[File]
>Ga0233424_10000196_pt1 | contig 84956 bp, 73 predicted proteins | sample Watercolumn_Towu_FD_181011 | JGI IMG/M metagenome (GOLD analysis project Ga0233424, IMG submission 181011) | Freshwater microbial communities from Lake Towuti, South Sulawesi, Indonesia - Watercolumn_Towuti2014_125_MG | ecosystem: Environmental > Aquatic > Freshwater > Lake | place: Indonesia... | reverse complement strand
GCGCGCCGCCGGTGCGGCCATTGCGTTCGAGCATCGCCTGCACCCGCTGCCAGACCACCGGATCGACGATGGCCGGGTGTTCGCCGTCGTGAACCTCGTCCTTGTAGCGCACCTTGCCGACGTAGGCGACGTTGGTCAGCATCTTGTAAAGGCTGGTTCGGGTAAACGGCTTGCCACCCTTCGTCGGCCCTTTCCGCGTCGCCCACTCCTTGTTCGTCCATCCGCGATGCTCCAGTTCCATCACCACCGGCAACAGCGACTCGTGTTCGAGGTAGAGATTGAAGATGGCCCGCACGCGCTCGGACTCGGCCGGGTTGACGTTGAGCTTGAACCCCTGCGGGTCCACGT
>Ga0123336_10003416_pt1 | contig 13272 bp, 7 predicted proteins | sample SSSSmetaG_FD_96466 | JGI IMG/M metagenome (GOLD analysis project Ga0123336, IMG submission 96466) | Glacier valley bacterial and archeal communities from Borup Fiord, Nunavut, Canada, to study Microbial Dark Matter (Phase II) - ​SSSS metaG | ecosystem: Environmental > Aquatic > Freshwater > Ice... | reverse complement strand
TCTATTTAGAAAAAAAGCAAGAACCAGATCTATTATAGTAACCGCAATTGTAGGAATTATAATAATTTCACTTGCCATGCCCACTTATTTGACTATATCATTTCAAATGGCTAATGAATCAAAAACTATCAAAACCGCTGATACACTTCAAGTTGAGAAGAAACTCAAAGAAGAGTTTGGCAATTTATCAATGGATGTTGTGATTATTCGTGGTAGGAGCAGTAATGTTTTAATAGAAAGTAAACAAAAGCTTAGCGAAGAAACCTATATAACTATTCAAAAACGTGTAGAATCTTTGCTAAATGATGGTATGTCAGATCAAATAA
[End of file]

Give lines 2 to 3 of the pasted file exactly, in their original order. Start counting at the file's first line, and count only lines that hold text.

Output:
GCGCGCCGCCGGTGCGGCCATTGCGTTCGAGCATCGCCTGCACCCGCTGCCAGACCACCGGATCGACGATGGCCGGGTGTTCGCCGTCGTGAACCTCGTCCTTGTAGCGCACCTTGCCGACGTAGGCGACGTTGGTCAGCATCTTGTAAAGGCTGGTTCGGGTAAACGGCTTGCCACCCTTCGTCGGCCCTTTCCGCGTCGCCCACTCCTTGTTCGTCCATCCGCGATGCTCCAGTTCCATCACCACCGGCAACAGCGACTCGTGTTCGAGGTAGAGATTGAAGATGGCCCGCACGCGCTCGGACTCGGCCGGGTTGACGTTGAGCTTGAACCCCTGCGGGTCCACGT
>Ga0123336_10003416_pt1 | contig 13272 bp, 7 predicted proteins | sample SSSSmetaG_FD_96466 | JGI IMG/M metagenome (GOLD analysis project Ga0123336, IMG submission 96466) | Glacier valley bacterial and archeal communities from Borup Fiord, Nunavut, Canada, to study Microbial Dark Matter (Phase II) - ​SSSS metaG | ecosystem: Environmental > Aquatic > Freshwater > Ice... | reverse complement strand